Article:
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Dead Time Count Loss Compensation in SPECT/CT: Projection Versus Global Correction

W Siman

W Siman, S Kappadath , UT MD Anderson Cancer Center, Houston, TX


SU-E-I-20 Sunday 3:00PM - 6:00PM Room: Exhibit Hall

To compare projection-based versus global correction that compensate for deadtime count loss in SPECT/CT images.

SPECT/CT images of an IEC phantom (2.3GBq 99mTc) with ~10% deadtime loss containing the 37mm (uptake 3), 28 and 22mm (uptake 6) spheres were acquired using a 2 detector SPECT/CT system with 64 projections/detector and 15 s/projection. The deadtime, Ti and the true count rate, Ni at each projection, i was calculated using the monitor-source method. Deadtime corrected SPECT were reconstructed twice: (1) with projections that were individually-corrected for deadtime-losses; and (2) with original projections with losses and then correcting the reconstructed SPECT images using a scaling factor equal to the inverse of the average fractional loss for 5 projections/detector. For both cases, the SPECT images were reconstructed using OSEM with attenuation and scatter corrections. The two SPECT datasets were assessed by comparing line profiles in xy-plane and z-axis, evaluating the count recoveries, and comparing ROI statistics. Higher deadtime losses (up to 50%) were also simulated to the individually corrected projections by multiplying each projection i by exp(-a*Ni*Ti), where a is a scalar. Additionally, deadtime corrections in phantoms with different geometries and deadtime losses were also explored. The same two correction methods were carried for all these data sets.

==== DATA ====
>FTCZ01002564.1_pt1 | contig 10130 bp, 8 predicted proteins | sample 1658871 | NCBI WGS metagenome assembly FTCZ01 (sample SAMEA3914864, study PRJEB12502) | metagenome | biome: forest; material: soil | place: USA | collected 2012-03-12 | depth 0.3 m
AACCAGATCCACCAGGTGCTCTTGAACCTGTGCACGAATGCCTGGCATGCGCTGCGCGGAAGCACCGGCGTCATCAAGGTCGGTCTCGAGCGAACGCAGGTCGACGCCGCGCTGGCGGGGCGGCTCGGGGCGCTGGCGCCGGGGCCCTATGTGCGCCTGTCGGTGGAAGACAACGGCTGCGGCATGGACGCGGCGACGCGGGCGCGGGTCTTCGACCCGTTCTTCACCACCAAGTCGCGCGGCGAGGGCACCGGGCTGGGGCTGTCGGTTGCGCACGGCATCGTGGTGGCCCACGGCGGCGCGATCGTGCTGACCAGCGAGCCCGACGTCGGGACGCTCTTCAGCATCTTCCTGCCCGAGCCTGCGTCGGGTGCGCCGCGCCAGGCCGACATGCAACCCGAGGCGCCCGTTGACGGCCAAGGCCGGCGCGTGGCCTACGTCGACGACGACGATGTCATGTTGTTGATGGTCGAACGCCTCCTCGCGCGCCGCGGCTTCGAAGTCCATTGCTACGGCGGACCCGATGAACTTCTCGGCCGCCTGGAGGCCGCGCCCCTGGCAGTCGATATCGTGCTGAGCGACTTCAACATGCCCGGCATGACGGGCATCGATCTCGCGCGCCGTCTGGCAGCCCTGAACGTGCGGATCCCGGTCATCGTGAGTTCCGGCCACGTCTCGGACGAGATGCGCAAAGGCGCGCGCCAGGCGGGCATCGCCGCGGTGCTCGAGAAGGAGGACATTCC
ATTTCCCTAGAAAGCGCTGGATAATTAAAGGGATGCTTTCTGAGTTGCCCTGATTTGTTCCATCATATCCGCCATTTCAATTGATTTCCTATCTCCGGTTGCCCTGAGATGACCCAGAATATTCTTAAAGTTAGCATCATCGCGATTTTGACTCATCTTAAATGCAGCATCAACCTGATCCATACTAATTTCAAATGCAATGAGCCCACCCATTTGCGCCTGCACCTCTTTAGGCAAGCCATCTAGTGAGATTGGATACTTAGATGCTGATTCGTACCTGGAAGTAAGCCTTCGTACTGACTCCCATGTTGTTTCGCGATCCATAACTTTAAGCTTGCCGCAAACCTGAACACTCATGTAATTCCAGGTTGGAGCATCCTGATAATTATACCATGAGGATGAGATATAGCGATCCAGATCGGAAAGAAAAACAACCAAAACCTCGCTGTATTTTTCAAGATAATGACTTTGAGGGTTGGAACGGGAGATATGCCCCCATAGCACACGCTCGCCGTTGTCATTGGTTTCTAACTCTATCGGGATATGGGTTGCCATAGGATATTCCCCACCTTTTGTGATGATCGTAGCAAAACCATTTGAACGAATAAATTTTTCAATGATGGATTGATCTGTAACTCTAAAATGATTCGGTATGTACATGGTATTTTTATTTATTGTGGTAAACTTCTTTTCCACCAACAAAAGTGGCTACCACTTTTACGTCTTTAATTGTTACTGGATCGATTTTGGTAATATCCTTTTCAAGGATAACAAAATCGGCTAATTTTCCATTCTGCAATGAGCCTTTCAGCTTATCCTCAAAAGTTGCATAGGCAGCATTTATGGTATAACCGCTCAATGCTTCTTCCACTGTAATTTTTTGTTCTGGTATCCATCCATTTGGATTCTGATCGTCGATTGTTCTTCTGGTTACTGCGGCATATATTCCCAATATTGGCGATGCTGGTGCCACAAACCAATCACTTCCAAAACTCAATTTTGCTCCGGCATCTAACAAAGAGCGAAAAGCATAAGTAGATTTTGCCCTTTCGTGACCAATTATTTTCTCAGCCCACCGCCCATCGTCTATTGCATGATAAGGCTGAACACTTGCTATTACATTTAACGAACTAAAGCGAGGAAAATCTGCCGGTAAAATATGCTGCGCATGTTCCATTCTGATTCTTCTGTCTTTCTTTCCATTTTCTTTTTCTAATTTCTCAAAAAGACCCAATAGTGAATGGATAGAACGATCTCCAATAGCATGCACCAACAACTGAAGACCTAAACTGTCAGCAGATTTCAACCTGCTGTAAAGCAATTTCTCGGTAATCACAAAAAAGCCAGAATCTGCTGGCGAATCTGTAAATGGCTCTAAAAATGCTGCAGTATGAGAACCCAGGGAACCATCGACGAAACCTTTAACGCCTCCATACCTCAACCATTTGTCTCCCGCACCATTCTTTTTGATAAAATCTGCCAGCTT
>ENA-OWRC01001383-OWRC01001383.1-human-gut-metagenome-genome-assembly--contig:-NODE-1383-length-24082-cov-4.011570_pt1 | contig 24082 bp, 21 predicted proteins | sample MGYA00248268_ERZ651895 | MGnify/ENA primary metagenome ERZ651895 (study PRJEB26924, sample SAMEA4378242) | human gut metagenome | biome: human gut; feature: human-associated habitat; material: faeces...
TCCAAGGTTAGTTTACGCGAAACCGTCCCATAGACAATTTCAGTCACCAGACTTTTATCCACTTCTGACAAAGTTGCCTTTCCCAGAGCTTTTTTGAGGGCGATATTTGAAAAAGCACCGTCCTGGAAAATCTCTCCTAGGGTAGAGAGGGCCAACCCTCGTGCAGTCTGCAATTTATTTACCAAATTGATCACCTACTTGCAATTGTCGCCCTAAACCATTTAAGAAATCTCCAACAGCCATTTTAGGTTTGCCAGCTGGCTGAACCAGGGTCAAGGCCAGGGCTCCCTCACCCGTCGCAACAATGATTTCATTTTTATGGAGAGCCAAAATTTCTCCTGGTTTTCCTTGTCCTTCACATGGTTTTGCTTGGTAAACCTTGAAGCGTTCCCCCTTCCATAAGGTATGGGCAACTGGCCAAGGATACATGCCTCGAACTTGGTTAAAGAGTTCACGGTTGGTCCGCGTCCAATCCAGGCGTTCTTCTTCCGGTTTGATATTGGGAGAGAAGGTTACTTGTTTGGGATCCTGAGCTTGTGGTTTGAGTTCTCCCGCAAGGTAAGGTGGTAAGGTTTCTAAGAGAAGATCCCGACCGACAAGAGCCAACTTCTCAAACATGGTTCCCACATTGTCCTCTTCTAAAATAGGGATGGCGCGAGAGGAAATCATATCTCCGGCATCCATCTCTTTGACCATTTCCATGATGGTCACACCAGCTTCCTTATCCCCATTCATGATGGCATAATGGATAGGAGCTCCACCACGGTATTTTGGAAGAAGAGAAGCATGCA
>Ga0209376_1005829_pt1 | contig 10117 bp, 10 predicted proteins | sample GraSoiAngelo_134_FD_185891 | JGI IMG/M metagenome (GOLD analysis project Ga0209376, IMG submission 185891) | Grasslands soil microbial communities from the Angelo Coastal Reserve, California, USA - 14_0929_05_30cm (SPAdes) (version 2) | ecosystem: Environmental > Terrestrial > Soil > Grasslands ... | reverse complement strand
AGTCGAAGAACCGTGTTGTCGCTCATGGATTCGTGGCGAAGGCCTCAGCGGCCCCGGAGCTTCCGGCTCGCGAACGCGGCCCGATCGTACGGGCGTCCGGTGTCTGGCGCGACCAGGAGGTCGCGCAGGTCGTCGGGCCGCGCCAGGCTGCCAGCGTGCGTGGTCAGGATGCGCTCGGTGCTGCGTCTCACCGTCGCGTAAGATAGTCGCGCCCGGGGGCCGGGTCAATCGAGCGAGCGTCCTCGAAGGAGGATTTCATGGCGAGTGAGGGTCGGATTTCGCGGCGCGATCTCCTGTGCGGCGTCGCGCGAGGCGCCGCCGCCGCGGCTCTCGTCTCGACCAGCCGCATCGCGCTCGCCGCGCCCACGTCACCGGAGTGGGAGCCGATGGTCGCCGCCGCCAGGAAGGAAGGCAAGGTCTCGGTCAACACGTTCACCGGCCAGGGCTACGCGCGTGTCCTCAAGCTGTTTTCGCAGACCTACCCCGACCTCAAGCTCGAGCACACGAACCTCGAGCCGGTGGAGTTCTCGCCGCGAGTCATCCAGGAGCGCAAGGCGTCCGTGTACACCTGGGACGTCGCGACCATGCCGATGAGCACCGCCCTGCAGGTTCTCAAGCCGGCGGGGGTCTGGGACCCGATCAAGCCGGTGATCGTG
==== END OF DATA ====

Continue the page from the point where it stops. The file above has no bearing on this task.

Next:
Averaging the deadtime losses in 5 projections/detector suffices to recover >99% of the loss counts in most clinical cases. The line profiles (xy-plane and z-axis) and the statistics in the ROIs drawn in the SPECT images corrected using both methods showed agreement within the statistical noise. The count-loss recoveries in the two methods also agree within >99%.

The projection-based and the global correction yield visually indistinguishable SPECT images. The global correction based on sparse sampling of projections losses allows for accurate SPECT deadtime loss correction while keeping the study duration reasonable.

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